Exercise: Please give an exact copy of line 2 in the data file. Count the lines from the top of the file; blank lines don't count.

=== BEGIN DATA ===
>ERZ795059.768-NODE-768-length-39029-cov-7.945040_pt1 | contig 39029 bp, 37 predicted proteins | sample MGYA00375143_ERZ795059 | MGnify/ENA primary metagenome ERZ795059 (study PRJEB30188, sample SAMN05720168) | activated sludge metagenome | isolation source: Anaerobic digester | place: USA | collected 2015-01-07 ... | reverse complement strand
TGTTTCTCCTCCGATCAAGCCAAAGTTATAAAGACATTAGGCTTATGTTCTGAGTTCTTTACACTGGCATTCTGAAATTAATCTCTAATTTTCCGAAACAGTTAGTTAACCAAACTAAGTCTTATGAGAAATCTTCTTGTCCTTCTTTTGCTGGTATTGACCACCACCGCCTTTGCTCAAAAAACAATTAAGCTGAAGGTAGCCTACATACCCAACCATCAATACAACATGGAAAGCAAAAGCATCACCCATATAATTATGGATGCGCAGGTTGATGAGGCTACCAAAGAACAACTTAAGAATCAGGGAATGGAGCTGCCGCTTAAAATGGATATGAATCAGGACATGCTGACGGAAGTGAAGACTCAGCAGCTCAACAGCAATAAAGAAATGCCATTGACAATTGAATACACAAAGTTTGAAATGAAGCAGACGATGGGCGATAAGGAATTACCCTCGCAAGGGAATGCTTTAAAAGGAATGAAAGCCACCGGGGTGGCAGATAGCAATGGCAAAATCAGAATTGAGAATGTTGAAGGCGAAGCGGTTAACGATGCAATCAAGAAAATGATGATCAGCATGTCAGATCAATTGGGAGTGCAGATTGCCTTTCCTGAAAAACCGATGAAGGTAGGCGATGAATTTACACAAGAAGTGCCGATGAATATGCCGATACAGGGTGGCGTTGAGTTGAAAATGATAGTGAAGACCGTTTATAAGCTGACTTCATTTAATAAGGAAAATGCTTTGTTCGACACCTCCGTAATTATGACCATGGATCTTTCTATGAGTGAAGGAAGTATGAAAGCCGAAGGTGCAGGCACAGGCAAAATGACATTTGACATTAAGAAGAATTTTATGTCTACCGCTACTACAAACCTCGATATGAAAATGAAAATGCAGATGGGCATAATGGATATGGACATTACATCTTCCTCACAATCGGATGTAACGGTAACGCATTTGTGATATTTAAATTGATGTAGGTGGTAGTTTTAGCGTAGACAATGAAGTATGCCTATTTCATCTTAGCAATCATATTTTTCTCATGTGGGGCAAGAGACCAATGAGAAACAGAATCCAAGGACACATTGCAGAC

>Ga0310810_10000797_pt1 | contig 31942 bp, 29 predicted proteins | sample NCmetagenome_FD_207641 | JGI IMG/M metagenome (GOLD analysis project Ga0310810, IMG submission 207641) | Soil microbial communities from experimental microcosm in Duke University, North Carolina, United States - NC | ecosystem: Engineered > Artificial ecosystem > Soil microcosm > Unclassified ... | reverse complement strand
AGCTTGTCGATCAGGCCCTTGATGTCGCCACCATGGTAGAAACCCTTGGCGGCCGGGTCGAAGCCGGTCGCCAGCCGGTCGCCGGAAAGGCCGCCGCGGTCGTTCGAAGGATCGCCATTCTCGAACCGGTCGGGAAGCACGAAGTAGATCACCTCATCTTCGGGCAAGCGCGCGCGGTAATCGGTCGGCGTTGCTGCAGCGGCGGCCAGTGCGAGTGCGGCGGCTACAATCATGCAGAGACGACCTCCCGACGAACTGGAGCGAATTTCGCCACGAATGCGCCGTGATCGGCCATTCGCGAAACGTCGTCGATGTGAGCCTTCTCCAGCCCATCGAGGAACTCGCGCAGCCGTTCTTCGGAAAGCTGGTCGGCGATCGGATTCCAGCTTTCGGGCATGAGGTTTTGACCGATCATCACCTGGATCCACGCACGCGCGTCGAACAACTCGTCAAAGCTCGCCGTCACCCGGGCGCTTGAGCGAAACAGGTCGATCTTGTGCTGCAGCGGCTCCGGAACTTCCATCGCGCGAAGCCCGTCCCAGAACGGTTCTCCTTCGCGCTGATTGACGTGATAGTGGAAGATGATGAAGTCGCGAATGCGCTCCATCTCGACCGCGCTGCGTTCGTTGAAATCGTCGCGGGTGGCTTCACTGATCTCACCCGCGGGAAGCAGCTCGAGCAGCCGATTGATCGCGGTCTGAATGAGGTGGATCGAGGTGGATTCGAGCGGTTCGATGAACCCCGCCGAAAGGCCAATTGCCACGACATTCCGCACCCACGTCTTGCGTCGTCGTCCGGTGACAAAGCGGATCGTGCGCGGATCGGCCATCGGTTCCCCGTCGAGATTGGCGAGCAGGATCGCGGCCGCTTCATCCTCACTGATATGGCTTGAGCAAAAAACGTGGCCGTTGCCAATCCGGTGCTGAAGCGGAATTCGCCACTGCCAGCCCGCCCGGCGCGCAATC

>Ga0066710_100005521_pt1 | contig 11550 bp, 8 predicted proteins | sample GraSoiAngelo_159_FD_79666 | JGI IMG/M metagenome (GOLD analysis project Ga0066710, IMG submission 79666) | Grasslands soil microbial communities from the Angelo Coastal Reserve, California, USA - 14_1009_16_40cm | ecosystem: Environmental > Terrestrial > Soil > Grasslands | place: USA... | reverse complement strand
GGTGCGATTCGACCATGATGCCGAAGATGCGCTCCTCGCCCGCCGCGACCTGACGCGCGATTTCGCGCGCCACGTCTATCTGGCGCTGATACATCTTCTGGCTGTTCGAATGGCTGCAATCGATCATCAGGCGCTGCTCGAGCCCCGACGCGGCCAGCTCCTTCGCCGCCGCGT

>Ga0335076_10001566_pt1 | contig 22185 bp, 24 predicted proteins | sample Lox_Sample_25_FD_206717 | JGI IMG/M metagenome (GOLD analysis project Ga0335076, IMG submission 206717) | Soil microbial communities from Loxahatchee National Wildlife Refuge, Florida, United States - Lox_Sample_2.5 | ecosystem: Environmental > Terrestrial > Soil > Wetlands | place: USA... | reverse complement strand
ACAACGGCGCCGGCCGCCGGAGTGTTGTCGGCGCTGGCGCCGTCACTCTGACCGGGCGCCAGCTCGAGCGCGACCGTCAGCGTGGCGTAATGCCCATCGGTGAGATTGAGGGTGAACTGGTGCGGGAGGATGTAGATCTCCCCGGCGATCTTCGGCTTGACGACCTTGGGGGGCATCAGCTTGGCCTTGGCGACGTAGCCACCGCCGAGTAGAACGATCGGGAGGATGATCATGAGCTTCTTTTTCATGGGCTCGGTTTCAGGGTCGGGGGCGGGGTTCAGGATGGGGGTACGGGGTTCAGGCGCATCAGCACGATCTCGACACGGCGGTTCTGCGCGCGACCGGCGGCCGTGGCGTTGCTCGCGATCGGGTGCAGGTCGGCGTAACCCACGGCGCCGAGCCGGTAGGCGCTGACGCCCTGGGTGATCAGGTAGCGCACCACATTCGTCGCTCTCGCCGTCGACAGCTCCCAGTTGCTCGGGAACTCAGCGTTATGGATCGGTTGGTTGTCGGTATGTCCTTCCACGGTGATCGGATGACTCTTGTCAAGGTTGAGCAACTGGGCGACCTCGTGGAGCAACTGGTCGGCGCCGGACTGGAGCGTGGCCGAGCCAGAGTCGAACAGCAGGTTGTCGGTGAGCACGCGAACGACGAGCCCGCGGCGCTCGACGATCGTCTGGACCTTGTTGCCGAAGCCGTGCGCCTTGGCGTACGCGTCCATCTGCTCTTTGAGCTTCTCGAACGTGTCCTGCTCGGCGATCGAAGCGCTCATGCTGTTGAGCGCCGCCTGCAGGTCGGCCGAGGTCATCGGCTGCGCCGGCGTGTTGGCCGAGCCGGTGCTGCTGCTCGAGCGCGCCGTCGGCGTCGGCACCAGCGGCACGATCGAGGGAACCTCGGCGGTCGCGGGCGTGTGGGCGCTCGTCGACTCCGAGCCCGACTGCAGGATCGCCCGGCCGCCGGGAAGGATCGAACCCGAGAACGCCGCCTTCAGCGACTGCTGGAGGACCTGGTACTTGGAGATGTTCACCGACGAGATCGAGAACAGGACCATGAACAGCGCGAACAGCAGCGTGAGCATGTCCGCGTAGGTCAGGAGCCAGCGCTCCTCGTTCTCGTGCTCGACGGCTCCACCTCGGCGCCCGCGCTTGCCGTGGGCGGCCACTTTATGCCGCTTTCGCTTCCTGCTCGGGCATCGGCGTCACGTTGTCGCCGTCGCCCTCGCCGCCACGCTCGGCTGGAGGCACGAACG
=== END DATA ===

TGTTTCTCCTCCGATCAAGCCAAAGTTATAAAGACATTAGGCTTATGTTCTGAGTTCTTTACACTGGCATTCTGAAATTAATCTCTAATTTTCCGAAACAGTTAGTTAACCAAACTAAGTCTTATGAGAAATCTTCTTGTCCTTCTTTTGCTGGTATTGACCACCACCGCCTTTGCTCAAAAAACAATTAAGCTGAAGGTAGCCTACATACCCAACCATCAATACAACATGGAAAGCAAAAGCATCACCCATATAATTATGGATGCGCAGGTTGATGAGGCTACCAAAGAACAACTTAAGAATCAGGGAATGGAGCTGCCGCTTAAAATGGATATGAATCAGGACATGCTGACGGAAGTGAAGACTCAGCAGCTCAACAGCAATAAAGAAATGCCATTGACAATTGAATACACAAAGTTTGAAATGAAGCAGACGATGGGCGATAAGGAATTACCCTCGCAAGGGAATGCTTTAAAAGGAATGAAAGCCACCGGGGTGGCAGATAGCAATGGCAAAATCAGAATTGAGAATGTTGAAGGCGAAGCGGTTAACGATGCAATCAAGAAAATGATGATCAGCATGTCAGATCAATTGGGAGTGCAGATTGCCTTTCCTGAAAAACCGATGAAGGTAGGCGATGAATTTACACAAGAAGTGCCGATGAATATGCCGATACAGGGTGGCGTTGAGTTGAAAATGATAGTGAAGACCGTTTATAAGCTGACTTCATTTAATAAGGAAAATGCTTTGTTCGACACCTCCGTAATTATGACCATGGATCTTTCTATGAGTGAAGGAAGTATGAAAGCCGAAGGTGCAGGCACAGGCAAAATGACATTTGACATTAAGAAGAATTTTATGTCTACCGCTACTACAAACCTCGATATGAAAATGAAAATGCAGATGGGCATAATGGATATGGACATTACATCTTCCTCACAATCGGATGTAACGGTAACGCATTTGTGATATTTAAATTGATGTAGGTGGTAGTTTTAGCGTAGACAATGAAGTATGCCTATTTCATCTTAGCAATCATATTTTTCTCATGTGGGGCAAGAGACCAATGAGAAACAGAATCCAAGGACACATTGCAGAC